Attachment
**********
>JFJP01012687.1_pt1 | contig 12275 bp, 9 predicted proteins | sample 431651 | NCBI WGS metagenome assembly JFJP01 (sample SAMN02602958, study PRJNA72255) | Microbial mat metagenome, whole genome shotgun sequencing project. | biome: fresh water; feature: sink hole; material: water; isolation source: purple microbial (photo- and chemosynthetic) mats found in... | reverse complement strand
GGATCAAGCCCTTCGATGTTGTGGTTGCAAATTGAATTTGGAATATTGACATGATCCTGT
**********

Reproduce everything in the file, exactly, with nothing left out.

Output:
>JFJP01012687.1_pt1 | contig 12275 bp, 9 predicted proteins | sample 431651 | NCBI WGS metagenome assembly JFJP01 (sample SAMN02602958, study PRJNA72255) | Microbial mat metagenome, whole genome shotgun sequencing project. | biome: fresh water; feature: sink hole; material: water; isolation source: purple microbial (photo- and chemosynthetic) mats found in... | reverse complement strand
GGATCAAGCCCTTCGATGTTGTGGTTGCAAATTGAATTTGGAATATTGACATGATCCTGT